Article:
An updated framework for wayleaves – rights of way granted by a landowner, generally in exchange for payment and typically for purposes such as the development of infrastructure – has been developed by the CLA, the membership organisation for owners of land, property and business in rural England and the NFU, the representation body for agriculture and horticulture in England and Wales – to pave the way for broadband infrastructure providers to speed up the roll-out of rural broadband while ensuring fair treatment for landowners.
The updated national Rural Communications Agreement, announced at the CLA Connected Countryside in London, includes advisory rates of payment for the installation of new underground digital infrastructure on private land, representing a 4 per cent rise on previous rates set in 2012.
Available to all broadband infrastructure providers, the new wayleave agreement is designed to make it easier for landowners and broadband providers to reach agreement. The CLA represents 30,000 landowners, farmers and rural businesses across England and Wales.
“People living and working in rural areas have fought long and hard for better broadband provision, and the wayleave agreement that we announce today will help speed up fixed line broadband delivery without eroding property rights. It creates a national framework that provides certainty for individual landowners and smooths the way for faster roll-out.
“This revised national Rural Communications Agreement is the culmination of more than a year’s work, and we are pleased to announce this positive step forwards,” commented CLA Deputy President Mark Bridgeman. “But there is more work to do: the CLA will keep the pressure on broadband providers to deliver the fast, affordable and reliable connections that the countryside needs, and we will hold Government to their promise of a Universal Service Obligation of 10Mbps by 2020.”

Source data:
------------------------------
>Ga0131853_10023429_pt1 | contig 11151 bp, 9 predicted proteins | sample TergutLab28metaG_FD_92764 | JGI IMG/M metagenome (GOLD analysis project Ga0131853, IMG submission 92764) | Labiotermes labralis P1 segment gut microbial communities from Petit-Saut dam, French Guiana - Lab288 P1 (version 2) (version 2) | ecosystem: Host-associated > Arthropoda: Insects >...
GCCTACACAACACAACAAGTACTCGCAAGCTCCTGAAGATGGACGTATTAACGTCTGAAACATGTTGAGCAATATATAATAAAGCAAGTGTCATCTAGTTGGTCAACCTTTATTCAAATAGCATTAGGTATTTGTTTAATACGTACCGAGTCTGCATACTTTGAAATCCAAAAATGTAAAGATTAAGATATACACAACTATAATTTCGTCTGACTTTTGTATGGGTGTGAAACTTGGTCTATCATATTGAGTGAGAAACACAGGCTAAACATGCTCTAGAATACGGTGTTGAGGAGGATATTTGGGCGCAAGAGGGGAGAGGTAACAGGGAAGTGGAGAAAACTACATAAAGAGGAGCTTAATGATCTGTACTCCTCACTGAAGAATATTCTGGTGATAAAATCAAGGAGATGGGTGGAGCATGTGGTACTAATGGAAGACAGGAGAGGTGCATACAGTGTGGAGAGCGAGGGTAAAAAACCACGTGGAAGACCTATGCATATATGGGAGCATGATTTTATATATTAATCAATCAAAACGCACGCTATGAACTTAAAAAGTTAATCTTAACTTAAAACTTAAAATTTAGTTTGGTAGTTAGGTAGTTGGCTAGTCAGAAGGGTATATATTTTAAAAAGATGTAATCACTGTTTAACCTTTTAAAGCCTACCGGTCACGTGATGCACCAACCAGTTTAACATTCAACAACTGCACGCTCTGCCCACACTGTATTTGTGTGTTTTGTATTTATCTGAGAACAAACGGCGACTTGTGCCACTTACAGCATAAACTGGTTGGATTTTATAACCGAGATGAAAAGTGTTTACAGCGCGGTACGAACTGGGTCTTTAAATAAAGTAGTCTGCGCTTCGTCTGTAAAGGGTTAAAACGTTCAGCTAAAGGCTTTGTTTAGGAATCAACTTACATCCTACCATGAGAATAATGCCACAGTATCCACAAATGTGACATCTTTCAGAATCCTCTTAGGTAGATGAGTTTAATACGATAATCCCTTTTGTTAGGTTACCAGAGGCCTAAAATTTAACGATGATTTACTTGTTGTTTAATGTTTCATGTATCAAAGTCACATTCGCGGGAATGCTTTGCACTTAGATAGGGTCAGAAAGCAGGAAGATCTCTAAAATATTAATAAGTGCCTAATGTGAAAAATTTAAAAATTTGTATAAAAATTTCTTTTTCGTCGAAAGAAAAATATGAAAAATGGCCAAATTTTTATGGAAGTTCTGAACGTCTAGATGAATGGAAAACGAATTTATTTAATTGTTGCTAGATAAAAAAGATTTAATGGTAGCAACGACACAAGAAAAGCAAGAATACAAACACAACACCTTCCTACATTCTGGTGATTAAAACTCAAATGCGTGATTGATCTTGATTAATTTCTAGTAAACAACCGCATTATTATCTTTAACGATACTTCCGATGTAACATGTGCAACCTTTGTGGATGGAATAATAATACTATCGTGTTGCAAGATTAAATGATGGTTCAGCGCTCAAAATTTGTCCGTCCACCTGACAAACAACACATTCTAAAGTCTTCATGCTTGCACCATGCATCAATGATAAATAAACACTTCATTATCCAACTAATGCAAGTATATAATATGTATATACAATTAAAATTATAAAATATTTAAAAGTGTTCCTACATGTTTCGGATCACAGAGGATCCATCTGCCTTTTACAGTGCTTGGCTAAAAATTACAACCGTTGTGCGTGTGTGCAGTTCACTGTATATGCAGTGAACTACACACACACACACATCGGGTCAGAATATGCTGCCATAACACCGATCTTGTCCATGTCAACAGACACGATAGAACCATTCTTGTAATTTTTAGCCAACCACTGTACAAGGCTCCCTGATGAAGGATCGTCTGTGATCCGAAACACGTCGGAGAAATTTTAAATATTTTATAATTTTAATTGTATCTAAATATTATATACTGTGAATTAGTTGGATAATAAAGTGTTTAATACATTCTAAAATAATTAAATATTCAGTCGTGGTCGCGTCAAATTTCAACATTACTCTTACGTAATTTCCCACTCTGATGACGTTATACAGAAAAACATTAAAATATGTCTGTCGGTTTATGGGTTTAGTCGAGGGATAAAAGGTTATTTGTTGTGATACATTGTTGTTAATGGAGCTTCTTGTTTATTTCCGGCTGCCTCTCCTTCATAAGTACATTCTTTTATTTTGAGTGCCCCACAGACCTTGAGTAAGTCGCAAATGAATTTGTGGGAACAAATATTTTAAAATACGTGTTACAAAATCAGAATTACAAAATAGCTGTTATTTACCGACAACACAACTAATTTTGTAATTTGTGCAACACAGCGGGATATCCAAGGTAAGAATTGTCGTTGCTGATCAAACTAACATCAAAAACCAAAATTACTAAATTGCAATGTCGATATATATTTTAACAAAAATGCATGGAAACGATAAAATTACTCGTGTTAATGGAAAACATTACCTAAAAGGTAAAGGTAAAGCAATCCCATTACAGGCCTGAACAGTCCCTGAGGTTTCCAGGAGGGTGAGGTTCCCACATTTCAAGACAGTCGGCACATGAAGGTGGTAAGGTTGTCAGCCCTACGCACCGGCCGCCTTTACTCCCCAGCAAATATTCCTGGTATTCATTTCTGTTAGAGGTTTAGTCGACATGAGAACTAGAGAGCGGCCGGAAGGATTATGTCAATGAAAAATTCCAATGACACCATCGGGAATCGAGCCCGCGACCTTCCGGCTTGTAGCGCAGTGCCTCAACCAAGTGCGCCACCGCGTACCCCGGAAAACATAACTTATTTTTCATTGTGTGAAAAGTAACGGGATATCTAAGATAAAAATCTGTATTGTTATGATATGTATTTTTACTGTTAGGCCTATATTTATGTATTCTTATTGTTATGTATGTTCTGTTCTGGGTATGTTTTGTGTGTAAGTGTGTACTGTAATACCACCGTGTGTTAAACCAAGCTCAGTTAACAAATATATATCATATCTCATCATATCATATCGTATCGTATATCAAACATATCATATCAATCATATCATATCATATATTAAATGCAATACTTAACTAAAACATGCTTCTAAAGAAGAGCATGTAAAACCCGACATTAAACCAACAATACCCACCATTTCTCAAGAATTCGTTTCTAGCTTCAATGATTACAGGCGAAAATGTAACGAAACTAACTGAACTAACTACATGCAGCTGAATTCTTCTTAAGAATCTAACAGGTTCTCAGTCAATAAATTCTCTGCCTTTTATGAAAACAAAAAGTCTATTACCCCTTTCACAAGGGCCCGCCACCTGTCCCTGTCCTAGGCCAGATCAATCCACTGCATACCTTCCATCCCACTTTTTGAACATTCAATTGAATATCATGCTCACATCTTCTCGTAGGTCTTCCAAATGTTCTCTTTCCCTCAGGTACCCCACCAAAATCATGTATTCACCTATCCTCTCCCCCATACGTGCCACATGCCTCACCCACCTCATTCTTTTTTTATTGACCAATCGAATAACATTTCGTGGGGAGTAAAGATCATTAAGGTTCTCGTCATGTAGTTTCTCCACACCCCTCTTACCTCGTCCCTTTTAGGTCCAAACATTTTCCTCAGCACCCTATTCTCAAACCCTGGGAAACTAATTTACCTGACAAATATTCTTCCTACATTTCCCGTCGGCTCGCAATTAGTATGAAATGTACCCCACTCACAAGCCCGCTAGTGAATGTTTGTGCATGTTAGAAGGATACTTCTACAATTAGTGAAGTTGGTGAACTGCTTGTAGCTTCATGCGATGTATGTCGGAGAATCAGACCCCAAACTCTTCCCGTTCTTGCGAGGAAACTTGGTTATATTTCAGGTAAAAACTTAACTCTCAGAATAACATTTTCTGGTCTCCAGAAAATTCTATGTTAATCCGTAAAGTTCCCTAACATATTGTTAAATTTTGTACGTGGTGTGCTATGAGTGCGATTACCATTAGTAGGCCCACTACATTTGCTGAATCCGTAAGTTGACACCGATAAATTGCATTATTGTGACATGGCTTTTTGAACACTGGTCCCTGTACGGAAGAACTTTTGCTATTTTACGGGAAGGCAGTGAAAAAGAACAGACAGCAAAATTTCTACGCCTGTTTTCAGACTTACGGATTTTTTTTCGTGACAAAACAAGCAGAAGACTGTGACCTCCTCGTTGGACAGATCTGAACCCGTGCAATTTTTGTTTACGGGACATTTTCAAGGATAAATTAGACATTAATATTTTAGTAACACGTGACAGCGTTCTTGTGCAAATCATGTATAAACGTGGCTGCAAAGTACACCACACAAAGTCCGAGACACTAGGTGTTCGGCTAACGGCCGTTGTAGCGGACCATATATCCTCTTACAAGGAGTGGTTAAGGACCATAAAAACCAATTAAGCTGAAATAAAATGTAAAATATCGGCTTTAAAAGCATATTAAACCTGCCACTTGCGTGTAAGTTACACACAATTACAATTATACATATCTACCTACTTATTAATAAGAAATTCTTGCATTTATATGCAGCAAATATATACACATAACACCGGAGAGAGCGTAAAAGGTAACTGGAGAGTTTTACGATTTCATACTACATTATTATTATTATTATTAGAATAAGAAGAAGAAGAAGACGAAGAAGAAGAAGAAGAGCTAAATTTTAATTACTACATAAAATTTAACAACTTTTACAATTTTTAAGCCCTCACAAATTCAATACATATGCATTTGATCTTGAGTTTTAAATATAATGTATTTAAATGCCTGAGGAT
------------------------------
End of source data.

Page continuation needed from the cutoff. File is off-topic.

“The rural network build programme that Gigaclear already has underway will reach over 300,000 homes and businesses by 2021,” advised Gigaclear Chief Executive Matthew Hare. “This agreement simplifies and streamlines the agreement of wayleave requests.”
The NFU represents 55,000 members in England and Wales, involved in 46,000 farming businesses. NFU Vice President Stuart Roberts said: “We know how increasingly important rural broadband connection is to farmers and those with diversified businesses. We very much hope that this updated agreement will help to deliver broadband to rural areas which currently have poor, unreliable or non-existent broadband connection. Fast rural broadband is essential for our forward-thinking and dynamic farming industry, especially as we approach exiting the European Union.”
The updated agreement suggests advisory payment rates for installation of equipment that landowners can enter into with companies wishing to install a broadband network. The agreement also sets out the rights and responsibilities of both landowners and broadband operators. The suggested rates and agreements will help to cut down the time and cost of negotiating individual wayleaves, making it easier and more cost effective to get the infrastructure for broadband put in place.